. if president obama and congress don't reach some sort of deal, huge tax increases and spending cuts would automatically kick in january 1. todayself republica selveral red away from a pledge banning tax increases. >> when you're $16 trillion in debt, the only pledge we should be making to each other is to avoid becoming greece, and republicans should put revenue on the table. i want to cut rates to create jobs, but i will violate the pledge, long story short, for the good of the country only if democrats will do entitlement reform. >> i agree with saxby chambliss. a pledge you signed 20 years ago, 18 years ago is for that congress. if i were in congress in 1941 i would have signed -- supported a declaration of war against japan. i'm not going to attack japan today. the world has changed. >> does it mean we might be closer to a fiscal cliff compromise? athena jones takes a closer look. >> reporter: that's, of course, the big question here. we know in the meeting the president had with lawmakers the friday before thanksgiving there was a lot of positive talk coming out of that with leaders
a bipartisan plan, bush era tax cuts will expire. congressional leaders expect another face to face meeting with president obama as soon as this week. >> republican senator john mccain backed off from fiery criticism of susan rice about the 9/11 attack against the u.s. diplomatic post in benghazi libya. >> i think she deserves the ability to explain herself and her position just as she said. but she's not the problem. the problem is the president of the united states who on -- in a debate with mitt romney said that he had said it was a terrorist attack, he hadn 't. >> rice has maintained she based her statements on protesters on cia intelligence available at the time. four americans including u.s. ambassador to libya chris stevens were killed. >>> police are making progress in recovering some 2 million donations made to the salvation early. police in toronto said earlier in the year they discovered a person had made off with donations of toys and good. tips led them to a trailer where they found toys and food. >> officers did find toys, personal items as well. items that were donated to the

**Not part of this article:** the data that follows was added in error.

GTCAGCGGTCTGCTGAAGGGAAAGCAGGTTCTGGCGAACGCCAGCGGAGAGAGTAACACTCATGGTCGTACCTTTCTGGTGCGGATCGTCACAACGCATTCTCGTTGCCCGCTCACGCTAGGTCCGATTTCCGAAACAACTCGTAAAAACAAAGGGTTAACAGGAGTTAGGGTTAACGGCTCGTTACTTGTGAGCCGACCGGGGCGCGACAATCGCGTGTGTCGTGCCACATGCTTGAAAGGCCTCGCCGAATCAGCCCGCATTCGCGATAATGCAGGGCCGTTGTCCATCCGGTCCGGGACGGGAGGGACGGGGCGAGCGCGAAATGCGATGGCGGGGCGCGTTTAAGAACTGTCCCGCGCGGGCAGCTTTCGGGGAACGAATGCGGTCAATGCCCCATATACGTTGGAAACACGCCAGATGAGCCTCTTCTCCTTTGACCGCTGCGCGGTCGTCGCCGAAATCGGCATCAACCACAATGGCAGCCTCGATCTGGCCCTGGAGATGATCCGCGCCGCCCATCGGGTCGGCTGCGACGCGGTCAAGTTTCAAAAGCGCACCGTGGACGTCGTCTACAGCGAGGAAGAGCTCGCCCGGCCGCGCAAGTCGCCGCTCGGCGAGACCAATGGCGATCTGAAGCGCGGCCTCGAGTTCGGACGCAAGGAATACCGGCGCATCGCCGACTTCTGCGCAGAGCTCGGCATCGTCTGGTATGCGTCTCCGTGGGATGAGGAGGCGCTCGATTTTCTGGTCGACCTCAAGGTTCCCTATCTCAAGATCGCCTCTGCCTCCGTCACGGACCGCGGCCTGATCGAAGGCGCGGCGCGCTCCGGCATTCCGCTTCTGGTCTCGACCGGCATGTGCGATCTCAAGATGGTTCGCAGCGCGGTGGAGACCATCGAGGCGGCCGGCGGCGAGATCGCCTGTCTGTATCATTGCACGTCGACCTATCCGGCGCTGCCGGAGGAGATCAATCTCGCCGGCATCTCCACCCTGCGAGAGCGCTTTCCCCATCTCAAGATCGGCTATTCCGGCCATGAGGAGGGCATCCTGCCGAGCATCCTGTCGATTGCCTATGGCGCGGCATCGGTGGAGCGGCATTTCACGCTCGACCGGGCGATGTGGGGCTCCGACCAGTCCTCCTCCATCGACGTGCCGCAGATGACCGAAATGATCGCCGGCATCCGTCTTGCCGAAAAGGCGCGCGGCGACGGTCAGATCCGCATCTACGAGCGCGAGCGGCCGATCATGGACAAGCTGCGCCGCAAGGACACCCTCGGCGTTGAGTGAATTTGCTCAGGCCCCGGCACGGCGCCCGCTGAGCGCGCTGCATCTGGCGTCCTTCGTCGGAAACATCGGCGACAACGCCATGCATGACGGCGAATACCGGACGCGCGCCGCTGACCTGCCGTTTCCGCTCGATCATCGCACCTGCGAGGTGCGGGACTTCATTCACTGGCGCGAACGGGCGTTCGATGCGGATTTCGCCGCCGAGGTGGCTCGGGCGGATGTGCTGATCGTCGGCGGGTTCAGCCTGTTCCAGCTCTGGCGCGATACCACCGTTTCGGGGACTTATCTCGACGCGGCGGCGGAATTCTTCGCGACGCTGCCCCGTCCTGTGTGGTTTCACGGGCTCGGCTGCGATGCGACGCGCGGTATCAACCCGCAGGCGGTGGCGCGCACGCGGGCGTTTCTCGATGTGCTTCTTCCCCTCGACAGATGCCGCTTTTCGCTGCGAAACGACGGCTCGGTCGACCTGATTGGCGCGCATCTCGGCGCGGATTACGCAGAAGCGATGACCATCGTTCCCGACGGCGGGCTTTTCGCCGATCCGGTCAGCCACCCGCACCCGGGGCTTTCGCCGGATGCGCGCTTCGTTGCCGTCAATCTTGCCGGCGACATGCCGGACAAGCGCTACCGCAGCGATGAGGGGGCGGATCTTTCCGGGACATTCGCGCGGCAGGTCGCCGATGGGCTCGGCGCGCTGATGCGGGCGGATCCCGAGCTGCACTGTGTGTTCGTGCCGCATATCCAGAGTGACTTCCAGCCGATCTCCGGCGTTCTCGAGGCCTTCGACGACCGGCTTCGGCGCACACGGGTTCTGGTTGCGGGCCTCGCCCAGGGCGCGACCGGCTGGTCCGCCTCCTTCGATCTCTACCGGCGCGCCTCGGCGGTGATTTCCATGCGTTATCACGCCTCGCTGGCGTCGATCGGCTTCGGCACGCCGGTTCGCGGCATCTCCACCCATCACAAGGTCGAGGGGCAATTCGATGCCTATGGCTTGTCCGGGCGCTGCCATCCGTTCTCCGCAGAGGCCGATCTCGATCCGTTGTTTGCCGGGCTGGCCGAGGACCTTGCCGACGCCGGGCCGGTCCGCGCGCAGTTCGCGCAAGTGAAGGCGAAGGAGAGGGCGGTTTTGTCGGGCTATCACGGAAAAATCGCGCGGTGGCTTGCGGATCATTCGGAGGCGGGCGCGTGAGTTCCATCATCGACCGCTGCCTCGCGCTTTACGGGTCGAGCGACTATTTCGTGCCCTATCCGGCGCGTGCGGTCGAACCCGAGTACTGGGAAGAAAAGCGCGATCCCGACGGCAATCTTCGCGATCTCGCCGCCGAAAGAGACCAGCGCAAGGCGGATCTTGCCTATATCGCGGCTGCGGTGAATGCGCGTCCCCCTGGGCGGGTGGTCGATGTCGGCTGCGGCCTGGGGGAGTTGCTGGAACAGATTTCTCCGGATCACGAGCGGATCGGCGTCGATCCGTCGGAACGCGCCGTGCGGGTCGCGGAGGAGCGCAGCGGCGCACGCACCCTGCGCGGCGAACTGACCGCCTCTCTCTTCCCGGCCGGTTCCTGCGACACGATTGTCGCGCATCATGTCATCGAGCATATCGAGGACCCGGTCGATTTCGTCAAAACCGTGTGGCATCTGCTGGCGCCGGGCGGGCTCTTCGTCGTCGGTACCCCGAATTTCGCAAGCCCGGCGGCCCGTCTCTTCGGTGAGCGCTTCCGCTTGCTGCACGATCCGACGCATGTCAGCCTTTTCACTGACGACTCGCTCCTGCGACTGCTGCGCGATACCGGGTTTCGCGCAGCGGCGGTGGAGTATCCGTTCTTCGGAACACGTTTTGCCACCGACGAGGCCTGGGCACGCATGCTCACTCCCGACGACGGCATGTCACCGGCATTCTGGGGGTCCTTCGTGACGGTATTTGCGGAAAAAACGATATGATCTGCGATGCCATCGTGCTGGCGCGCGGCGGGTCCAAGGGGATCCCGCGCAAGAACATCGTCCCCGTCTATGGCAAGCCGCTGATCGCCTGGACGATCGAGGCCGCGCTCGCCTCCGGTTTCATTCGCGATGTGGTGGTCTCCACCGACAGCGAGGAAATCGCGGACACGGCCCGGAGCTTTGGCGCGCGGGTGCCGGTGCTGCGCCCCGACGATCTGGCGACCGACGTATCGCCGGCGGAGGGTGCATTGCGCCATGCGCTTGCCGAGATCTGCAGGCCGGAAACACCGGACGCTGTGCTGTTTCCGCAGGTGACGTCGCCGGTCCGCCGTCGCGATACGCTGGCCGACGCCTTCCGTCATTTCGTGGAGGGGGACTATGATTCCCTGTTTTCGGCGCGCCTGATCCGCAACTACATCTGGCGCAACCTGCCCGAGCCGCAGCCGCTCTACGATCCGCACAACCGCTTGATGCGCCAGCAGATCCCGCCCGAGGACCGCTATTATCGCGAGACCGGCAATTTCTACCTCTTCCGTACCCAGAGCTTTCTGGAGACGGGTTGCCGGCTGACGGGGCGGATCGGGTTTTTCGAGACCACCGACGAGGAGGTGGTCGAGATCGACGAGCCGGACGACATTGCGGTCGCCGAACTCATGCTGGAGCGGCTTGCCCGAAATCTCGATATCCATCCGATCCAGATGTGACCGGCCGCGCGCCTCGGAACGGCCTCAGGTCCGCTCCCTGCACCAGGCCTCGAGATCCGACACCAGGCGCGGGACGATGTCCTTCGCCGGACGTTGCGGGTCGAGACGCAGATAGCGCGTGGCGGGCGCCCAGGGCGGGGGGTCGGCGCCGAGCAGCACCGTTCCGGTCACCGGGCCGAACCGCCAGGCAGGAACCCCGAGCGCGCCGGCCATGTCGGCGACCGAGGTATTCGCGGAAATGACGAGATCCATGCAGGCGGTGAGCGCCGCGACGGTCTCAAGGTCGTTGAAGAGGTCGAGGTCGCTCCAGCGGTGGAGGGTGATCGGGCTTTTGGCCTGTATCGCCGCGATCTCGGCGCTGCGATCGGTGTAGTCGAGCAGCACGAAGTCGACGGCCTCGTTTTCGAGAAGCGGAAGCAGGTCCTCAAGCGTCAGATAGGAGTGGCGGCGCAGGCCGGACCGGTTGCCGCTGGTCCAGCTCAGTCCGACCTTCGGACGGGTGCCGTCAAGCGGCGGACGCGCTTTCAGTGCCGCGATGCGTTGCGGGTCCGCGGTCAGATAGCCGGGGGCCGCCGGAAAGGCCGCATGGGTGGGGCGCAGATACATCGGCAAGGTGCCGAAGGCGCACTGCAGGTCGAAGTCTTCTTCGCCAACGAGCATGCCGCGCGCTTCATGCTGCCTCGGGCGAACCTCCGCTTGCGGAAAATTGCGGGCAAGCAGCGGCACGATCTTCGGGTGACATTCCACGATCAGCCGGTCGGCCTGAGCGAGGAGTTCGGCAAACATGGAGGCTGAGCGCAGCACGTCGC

on a smaller tax base, and, arguably, less affluent communities. man: sewickley township is a rural farming community, however, herminie itself would be considered to be the downtown area of the township. it's the agways, the auto-parts store, the bank. it's your typical small-town village. man: people think that rural areas are pristine and perfect and everybody has a nice, simple life. that's, uh, not exactly the situation here. when you come into town in the summer, you know you're coming to herminie. woman: the aroma in 90-degree days... can sometimes just want to knock you over. woman: we have water. we have power, we have gas, but we have no sewage. i guess when they laid out the town years ago, it just all went into the pipes and straight into the "crick." sabljak: i've lived here 43 years in the same house. when i moved here, they told us that sewage would be here shortly. and here it is 43 years later and we still don't have it. my husband and i went to the first meeting. he always said, "boy, i'll never see it in my lifetime." well... my husband passed away last december. man: rig
-cent sales tax dedicated to water and sewer infrastructure. hunter: that sales tax counts for about a third of the revenue of the department right now. franklin: we got 75% of the voters to agree to tax themselves so that their children and their children's children could have clean water because we're investing in it now. hunter: there were no alternatives. the infrastructure was in dire straits. a lot of people didn't want to believe it had to be done, but it had to be done. what came out of those lawsuits by the upper chattahoochee river keeper were two consent decrees, focused on overflows. the intent is, city of atlanta, you need to keep the flows in the pipe. narrator: with the help of the funding the city raised, atlanta has been implementing an asset management plan that evaluates and addresses their infrastructure issues. hunter: it's a continuum. at one end, you have your regular maintenance that you do every day on the system, and at the other end, long-term planning so that every year we're repairing, replacing the right things, and we don't have to do it all at once, which is,
Search Results 0 to 6 of about 7